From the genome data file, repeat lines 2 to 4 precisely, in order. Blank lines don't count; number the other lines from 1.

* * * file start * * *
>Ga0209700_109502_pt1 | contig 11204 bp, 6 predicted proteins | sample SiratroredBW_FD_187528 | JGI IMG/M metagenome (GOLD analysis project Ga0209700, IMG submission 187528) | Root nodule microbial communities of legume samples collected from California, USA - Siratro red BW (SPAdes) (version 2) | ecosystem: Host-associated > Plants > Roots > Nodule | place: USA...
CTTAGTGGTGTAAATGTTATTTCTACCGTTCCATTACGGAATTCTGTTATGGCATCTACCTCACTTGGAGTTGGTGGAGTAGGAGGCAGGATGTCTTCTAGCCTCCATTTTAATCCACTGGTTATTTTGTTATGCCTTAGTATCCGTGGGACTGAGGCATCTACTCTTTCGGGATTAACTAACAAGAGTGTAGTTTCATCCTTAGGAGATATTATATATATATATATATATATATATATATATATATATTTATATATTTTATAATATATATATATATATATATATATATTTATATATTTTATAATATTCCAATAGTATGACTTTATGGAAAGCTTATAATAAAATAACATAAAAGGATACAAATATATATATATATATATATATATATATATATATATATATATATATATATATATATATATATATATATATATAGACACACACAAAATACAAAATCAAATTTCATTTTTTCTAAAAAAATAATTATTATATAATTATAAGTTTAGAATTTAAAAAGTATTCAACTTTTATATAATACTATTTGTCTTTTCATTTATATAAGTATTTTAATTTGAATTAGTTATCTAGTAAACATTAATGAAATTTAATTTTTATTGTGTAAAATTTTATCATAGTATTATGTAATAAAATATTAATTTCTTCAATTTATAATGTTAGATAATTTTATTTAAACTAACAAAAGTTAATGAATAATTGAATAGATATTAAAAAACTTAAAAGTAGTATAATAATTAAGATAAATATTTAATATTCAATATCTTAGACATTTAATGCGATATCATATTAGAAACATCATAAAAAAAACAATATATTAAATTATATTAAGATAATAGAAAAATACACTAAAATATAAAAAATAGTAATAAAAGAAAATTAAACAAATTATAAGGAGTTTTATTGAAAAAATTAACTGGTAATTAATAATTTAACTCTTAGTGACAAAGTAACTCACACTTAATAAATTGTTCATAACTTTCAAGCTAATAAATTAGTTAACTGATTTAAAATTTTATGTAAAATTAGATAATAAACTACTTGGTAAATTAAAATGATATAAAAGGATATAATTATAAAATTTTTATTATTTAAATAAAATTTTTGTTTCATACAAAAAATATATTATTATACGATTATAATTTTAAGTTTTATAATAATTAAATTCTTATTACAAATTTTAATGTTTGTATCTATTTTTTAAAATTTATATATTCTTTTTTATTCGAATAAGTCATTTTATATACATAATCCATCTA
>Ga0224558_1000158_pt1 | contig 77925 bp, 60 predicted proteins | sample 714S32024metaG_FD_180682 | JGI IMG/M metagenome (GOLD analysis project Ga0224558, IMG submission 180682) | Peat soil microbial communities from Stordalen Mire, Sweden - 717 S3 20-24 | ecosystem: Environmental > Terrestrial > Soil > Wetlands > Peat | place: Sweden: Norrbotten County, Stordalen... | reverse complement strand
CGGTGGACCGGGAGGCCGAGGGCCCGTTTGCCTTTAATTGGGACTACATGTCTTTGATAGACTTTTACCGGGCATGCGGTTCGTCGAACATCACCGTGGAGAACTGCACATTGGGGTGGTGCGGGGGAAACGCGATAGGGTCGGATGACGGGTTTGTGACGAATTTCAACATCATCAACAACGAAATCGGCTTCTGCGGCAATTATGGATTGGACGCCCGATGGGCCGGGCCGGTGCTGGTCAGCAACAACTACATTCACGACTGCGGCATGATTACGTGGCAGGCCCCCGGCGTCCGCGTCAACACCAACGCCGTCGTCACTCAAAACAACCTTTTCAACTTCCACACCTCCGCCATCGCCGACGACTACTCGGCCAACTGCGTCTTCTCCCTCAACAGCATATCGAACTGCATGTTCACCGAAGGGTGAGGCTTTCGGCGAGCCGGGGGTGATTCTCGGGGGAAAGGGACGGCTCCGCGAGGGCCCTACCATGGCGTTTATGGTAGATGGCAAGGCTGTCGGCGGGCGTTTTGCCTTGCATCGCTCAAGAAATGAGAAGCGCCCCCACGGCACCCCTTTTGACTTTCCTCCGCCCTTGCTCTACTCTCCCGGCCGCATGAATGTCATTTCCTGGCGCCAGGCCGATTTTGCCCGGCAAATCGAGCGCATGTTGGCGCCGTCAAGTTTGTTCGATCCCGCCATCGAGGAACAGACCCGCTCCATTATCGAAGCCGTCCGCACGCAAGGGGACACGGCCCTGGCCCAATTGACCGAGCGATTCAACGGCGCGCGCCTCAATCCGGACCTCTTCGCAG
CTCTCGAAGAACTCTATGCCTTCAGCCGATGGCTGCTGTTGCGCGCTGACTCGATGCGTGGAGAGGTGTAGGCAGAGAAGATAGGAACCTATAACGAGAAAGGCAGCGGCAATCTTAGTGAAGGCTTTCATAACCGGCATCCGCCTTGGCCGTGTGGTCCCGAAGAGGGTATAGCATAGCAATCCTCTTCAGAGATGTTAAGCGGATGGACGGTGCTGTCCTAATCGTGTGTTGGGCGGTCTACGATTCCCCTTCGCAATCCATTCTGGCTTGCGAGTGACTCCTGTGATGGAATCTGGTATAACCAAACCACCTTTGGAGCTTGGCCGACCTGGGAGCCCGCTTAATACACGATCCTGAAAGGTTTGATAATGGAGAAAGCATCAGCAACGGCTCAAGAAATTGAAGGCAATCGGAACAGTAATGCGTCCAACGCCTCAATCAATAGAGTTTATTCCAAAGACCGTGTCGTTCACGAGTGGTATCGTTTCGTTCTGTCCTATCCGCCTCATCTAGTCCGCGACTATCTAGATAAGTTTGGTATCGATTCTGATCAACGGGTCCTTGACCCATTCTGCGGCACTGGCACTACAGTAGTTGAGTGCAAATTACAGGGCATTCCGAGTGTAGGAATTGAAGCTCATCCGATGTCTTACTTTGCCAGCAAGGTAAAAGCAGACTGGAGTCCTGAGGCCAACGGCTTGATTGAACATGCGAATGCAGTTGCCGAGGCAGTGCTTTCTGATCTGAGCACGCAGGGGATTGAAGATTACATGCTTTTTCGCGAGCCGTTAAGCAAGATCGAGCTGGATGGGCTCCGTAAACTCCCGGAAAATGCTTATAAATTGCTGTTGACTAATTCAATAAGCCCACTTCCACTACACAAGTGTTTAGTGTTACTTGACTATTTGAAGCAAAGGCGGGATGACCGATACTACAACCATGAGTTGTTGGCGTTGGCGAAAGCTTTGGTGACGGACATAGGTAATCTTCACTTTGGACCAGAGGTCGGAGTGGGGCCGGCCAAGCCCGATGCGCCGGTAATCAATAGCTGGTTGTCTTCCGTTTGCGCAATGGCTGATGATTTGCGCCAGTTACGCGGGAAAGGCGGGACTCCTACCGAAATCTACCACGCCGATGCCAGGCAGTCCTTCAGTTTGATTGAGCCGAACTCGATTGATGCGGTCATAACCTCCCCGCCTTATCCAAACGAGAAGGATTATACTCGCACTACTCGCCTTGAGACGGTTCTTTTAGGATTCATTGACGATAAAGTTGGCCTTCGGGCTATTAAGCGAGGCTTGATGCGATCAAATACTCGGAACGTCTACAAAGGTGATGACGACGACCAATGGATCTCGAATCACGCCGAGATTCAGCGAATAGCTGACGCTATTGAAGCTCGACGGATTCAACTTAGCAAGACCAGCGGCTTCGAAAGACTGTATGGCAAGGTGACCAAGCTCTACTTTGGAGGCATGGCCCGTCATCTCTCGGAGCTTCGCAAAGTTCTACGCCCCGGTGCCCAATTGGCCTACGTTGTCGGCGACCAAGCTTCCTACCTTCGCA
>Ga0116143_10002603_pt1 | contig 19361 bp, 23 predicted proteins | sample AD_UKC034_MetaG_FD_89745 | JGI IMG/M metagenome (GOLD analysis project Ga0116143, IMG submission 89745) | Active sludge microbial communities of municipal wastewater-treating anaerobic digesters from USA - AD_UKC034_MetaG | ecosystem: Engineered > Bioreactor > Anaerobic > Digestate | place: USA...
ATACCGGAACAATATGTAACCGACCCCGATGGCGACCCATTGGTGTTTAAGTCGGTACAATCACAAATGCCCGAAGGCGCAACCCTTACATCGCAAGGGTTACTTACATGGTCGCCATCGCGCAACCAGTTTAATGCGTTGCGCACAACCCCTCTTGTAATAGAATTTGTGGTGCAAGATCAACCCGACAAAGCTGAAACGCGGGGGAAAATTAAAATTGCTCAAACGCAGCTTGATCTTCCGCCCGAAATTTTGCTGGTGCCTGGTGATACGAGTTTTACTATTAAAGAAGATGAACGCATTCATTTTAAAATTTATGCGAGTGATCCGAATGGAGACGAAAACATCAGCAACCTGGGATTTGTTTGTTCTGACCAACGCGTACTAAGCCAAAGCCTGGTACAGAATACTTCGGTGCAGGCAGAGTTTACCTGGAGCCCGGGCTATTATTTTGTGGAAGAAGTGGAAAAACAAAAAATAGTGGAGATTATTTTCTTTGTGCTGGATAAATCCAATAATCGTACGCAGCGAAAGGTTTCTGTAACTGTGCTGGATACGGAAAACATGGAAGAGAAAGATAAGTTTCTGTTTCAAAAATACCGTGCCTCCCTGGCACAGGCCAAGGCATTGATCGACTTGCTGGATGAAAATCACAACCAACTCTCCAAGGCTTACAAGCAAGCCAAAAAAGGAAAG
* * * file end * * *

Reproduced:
CTTAGTGGTGTAAATGTTATTTCTACCGTTCCATTACGGAATTCTGTTATGGCATCTACCTCACTTGGAGTTGGTGGAGTAGGAGGCAGGATGTCTTCTAGCCTCCATTTTAATCCACTGGTTATTTTGTTATGCCTTAGTATCCGTGGGACTGAGGCATCTACTCTTTCGGGATTAACTAACAAGAGTGTAGTTTCATCCTTAGGAGATATTATATATATATATATATATATATATATATATATATATTTATATATTTTATAATATATATATATATATATATATATATTTATATATTTTATAATATTCCAATAGTATGACTTTATGGAAAGCTTATAATAAAATAACATAAAAGGATACAAATATATATATATATATATATATATATATATATATATATATATATATATATATATATATATATATATATATATAGACACACACAAAATACAAAATCAAATTTCATTTTTTCTAAAAAAATAATTATTATATAATTATAAGTTTAGAATTTAAAAAGTATTCAACTTTTATATAATACTATTTGTCTTTTCATTTATATAAGTATTTTAATTTGAATTAGTTATCTAGTAAACATTAATGAAATTTAATTTTTATTGTGTAAAATTTTATCATAGTATTATGTAATAAAATATTAATTTCTTCAATTTATAATGTTAGATAATTTTATTTAAACTAACAAAAGTTAATGAATAATTGAATAGATATTAAAAAACTTAAAAGTAGTATAATAATTAAGATAAATATTTAATATTCAATATCTTAGACATTTAATGCGATATCATATTAGAAACATCATAAAAAAAACAATATATTAAATTATATTAAGATAATAGAAAAATACACTAAAATATAAAAAATAGTAATAAAAGAAAATTAAACAAATTATAAGGAGTTTTATTGAAAAAATTAACTGGTAATTAATAATTTAACTCTTAGTGACAAAGTAACTCACACTTAATAAATTGTTCATAACTTTCAAGCTAATAAATTAGTTAACTGATTTAAAATTTTATGTAAAATTAGATAATAAACTACTTGGTAAATTAAAATGATATAAAAGGATATAATTATAAAATTTTTATTATTTAAATAAAATTTTTGTTTCATACAAAAAATATATTATTATACGATTATAATTTTAAGTTTTATAATAATTAAATTCTTATTACAAATTTTAATGTTTGTATCTATTTTTTAAAATTTATATATTCTTTTTTATTCGAATAAGTCATTTTATATACATAATCCATCTA
>Ga0224558_1000158_pt1 | contig 77925 bp, 60 predicted proteins | sample 714S32024metaG_FD_180682 | JGI IMG/M metagenome (GOLD analysis project Ga0224558, IMG submission 180682) | Peat soil microbial communities from Stordalen Mire, Sweden - 717 S3 20-24 | ecosystem: Environmental > Terrestrial > Soil > Wetlands > Peat | place: Sweden: Norrbotten County, Stordalen... | reverse complement strand
CGGTGGACCGGGAGGCCGAGGGCCCGTTTGCCTTTAATTGGGACTACATGTCTTTGATAGACTTTTACCGGGCATGCGGTTCGTCGAACATCACCGTGGAGAACTGCACATTGGGGTGGTGCGGGGGAAACGCGATAGGGTCGGATGACGGGTTTGTGACGAATTTCAACATCATCAACAACGAAATCGGCTTCTGCGGCAATTATGGATTGGACGCCCGATGGGCCGGGCCGGTGCTGGTCAGCAACAACTACATTCACGACTGCGGCATGATTACGTGGCAGGCCCCCGGCGTCCGCGTCAACACCAACGCCGTCGTCACTCAAAACAACCTTTTCAACTTCCACACCTCCGCCATCGCCGACGACTACTCGGCCAACTGCGTCTTCTCCCTCAACAGCATATCGAACTGCATGTTCACCGAAGGGTGAGGCTTTCGGCGAGCCGGGGGTGATTCTCGGGGGAAAGGGACGGCTCCGCGAGGGCCCTACCATGGCGTTTATGGTAGATGGCAAGGCTGTCGGCGGGCGTTTTGCCTTGCATCGCTCAAGAAATGAGAAGCGCCCCCACGGCACCCCTTTTGACTTTCCTCCGCCCTTGCTCTACTCTCCCGGCCGCATGAATGTCATTTCCTGGCGCCAGGCCGATTTTGCCCGGCAAATCGAGCGCATGTTGGCGCCGTCAAGTTTGTTCGATCCCGCCATCGAGGAACAGACCCGCTCCATTATCGAAGCCGTCCGCACGCAAGGGGACACGGCCCTGGCCCAATTGACCGAGCGATTCAACGGCGCGCGCCTCAATCCGGACCTCTTCGCAG